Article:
(This is the fourth in a series concerning the Wars of the Diadochi. Part 1 can be read here, and includes comprehensive biographies of the players in this drama. It is strongly advised that you start there before reading on here. Stay tuned to this blog for future installments! For Part 3, go here.)
REVOLT IN BACTRIA
The winter of 323-322 BC passed, with Antipater the Regent bottled-up in Lamia; besieged by a Hellenic League army commanded by Leosthenes the Athenian. Antipater’s agents in Macedon were raising mercenaries for the coming campaign season. Meanwhile, across the Hellespont, the ambitious Leonnatus was planning to march as soon as weather permitted; to Antipater’s rescue and, he hoped, to military glory. Further east, in Cilicia (or perhaps a bit closer, in Phrygia*) the popular Craterus was also planning a spring march back to Macedon. He had started home from Babylon, with 10,000 discharged veterans, before Alexander’s death. Aside from leading these veterans home, his personal mission to Macedon had been to relieve Antipater of his command and take over the governorship of Macedon. However, the king’s death and the rising of the Greeks had thrown such plans into question. Always the selfless soldier, he was prepared to return and serve Macedon (and Antipater) in whatever capacity was needed.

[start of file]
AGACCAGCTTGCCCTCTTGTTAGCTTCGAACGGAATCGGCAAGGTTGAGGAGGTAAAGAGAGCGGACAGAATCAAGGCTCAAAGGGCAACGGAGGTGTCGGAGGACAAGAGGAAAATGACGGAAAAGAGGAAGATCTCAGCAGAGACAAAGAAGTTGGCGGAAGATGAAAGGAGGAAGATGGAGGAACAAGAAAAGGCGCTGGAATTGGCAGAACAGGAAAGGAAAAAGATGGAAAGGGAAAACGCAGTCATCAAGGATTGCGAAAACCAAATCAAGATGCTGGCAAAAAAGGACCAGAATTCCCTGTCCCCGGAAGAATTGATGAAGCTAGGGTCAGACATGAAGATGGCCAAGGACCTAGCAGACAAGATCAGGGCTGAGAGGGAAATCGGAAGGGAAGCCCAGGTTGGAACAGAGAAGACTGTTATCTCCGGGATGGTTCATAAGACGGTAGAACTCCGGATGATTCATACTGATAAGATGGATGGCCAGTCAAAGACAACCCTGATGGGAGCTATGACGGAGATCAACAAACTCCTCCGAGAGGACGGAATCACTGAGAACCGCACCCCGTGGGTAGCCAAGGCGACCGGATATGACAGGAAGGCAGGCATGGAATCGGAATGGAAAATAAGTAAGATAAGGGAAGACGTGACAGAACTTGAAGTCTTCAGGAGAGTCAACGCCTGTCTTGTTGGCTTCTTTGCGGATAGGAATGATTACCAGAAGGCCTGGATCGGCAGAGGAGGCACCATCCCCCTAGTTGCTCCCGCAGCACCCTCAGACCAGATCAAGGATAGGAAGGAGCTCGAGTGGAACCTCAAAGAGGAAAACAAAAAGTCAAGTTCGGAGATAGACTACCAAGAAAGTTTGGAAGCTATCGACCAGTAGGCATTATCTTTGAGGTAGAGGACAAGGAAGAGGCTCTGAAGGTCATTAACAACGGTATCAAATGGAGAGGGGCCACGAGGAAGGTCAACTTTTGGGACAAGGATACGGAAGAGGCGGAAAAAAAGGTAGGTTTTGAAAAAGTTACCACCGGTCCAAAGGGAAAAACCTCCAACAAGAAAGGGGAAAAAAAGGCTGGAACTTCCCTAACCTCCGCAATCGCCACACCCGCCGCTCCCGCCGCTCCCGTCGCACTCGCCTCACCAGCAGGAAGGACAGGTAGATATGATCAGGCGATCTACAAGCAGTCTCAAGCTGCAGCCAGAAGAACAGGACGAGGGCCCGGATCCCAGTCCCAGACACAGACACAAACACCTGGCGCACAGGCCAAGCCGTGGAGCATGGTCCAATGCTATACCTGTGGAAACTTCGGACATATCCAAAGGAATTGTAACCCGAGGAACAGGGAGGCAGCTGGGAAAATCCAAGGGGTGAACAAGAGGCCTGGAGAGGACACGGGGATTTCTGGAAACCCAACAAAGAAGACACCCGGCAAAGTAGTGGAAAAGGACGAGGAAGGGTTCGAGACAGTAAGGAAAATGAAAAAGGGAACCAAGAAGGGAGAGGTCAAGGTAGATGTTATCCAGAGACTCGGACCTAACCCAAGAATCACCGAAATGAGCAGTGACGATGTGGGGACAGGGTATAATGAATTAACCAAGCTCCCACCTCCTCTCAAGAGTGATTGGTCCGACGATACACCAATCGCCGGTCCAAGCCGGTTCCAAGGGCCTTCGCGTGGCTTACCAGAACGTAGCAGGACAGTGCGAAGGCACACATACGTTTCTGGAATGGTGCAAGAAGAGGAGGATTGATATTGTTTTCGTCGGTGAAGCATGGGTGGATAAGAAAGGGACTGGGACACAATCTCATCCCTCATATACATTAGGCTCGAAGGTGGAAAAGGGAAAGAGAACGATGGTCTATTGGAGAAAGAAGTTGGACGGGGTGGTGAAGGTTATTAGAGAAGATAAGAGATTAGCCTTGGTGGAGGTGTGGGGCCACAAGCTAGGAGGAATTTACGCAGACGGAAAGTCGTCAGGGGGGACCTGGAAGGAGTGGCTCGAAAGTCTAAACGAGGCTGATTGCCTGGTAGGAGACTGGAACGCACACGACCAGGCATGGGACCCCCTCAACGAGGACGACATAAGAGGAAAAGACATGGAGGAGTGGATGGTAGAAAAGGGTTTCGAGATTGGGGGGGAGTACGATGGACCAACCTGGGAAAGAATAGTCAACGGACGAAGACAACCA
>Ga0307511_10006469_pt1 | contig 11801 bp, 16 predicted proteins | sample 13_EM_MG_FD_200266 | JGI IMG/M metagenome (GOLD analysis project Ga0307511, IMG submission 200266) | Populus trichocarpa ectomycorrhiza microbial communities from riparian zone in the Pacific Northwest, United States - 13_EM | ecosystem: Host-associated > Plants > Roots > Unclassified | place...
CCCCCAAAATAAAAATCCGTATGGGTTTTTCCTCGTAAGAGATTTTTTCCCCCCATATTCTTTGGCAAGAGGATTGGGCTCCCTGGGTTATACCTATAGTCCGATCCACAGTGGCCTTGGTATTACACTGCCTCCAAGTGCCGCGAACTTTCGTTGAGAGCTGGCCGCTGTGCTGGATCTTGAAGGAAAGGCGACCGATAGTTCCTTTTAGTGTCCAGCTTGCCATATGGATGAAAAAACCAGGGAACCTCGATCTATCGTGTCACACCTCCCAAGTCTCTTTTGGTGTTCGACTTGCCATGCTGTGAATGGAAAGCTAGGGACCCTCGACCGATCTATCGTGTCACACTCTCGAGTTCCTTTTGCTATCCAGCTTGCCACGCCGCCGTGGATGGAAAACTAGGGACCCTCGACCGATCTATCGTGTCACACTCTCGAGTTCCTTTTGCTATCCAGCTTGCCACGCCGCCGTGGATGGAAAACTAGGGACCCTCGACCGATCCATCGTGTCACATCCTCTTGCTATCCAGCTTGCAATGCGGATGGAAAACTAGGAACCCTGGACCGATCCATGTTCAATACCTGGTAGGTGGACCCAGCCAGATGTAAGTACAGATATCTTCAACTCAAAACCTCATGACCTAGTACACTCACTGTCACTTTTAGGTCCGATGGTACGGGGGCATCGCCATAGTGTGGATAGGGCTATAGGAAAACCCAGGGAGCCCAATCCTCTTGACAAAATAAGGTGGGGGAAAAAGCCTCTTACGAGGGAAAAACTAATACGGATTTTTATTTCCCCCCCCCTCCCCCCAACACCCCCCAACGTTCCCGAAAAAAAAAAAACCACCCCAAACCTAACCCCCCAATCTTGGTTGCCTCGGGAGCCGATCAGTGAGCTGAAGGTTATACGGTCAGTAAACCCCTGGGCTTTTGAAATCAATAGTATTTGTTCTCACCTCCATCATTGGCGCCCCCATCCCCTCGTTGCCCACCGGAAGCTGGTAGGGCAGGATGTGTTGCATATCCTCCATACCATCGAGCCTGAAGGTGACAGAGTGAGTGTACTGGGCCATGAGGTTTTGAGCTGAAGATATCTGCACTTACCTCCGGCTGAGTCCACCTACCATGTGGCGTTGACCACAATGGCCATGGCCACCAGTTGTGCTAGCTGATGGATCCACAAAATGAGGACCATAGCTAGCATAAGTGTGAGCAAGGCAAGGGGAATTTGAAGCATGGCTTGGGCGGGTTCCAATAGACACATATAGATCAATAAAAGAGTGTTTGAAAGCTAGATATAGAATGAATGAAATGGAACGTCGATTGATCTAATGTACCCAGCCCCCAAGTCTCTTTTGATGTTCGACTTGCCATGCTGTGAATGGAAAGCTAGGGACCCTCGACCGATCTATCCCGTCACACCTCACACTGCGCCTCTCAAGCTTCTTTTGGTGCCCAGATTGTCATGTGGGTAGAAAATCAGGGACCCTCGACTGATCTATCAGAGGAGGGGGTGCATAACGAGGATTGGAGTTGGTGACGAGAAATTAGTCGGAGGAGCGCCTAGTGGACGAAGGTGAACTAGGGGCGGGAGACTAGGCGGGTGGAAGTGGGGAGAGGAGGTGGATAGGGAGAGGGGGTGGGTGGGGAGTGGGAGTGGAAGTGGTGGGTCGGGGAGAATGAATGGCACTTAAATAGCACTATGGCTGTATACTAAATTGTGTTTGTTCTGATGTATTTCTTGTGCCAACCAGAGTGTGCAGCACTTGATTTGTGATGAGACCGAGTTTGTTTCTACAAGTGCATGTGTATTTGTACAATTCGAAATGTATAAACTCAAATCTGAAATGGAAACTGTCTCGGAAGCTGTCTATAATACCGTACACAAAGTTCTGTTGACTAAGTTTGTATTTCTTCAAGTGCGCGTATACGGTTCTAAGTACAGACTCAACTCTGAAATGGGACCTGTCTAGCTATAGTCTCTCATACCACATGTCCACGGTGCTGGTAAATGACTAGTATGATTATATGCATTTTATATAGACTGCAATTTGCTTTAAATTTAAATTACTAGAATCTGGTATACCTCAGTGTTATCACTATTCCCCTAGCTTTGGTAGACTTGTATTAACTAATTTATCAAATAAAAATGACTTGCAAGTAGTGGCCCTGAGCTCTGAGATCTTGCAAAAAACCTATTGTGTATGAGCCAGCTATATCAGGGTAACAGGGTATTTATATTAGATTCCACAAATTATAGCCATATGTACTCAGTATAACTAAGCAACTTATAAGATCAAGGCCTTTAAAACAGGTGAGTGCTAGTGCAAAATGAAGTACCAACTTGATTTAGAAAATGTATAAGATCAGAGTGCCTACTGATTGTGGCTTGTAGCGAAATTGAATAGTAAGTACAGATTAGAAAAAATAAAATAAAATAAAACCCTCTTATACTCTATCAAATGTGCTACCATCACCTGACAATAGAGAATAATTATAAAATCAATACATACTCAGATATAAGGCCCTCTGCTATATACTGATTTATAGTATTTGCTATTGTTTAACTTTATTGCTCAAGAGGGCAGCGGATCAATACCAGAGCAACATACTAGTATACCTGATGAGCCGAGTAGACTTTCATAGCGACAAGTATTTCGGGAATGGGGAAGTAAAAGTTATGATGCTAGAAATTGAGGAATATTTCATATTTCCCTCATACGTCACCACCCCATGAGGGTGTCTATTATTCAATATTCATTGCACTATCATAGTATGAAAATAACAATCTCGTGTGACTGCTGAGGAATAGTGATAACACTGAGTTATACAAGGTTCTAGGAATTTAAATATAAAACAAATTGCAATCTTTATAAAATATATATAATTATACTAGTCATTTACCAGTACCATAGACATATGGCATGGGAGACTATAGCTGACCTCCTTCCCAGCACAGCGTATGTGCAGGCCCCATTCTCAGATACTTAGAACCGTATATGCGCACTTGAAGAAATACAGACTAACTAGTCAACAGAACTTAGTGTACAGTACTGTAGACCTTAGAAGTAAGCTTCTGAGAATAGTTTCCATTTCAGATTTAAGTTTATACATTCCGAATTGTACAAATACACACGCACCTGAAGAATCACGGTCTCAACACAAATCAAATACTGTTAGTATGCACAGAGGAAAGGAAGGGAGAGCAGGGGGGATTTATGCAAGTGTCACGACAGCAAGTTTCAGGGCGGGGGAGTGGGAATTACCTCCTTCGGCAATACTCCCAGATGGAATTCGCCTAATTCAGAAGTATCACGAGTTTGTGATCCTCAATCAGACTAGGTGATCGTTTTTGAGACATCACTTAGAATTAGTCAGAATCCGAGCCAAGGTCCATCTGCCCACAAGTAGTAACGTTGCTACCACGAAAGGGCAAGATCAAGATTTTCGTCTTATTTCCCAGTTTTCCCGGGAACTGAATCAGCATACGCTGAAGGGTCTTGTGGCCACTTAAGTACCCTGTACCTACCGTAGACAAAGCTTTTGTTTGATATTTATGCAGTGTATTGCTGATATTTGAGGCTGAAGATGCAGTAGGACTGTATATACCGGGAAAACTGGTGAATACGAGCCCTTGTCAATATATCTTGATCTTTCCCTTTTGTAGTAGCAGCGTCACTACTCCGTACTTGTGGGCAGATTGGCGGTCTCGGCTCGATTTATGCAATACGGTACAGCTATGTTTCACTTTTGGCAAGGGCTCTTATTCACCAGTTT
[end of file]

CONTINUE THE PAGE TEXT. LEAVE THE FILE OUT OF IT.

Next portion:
In the east, the Greek settlers left by Alexander in the Upper Satrapies (Northeastern Iran, Afghanistan, and parts of Turkmenistan and Tajikistan) were also in revolt. It had been his policy to found settlements of aging veterans and Greek mercenaries throughout the east, as Hellenizing agents. Settling these Greek mercenaries in the east might also have been Alexander’s attempt to solve the issue of a surplus of Greek soldiers which had been a constant source of problems in the Greek world since the end of the Peloponnesian War. If so, it went counter to the interests of the professional class of mercenary captains (such as Leosthenes) whose living was dependent on the easy availability of such men. But Macedonian leadership was never popular among the Greeks, and such captains were able to play upon their simmering resentment….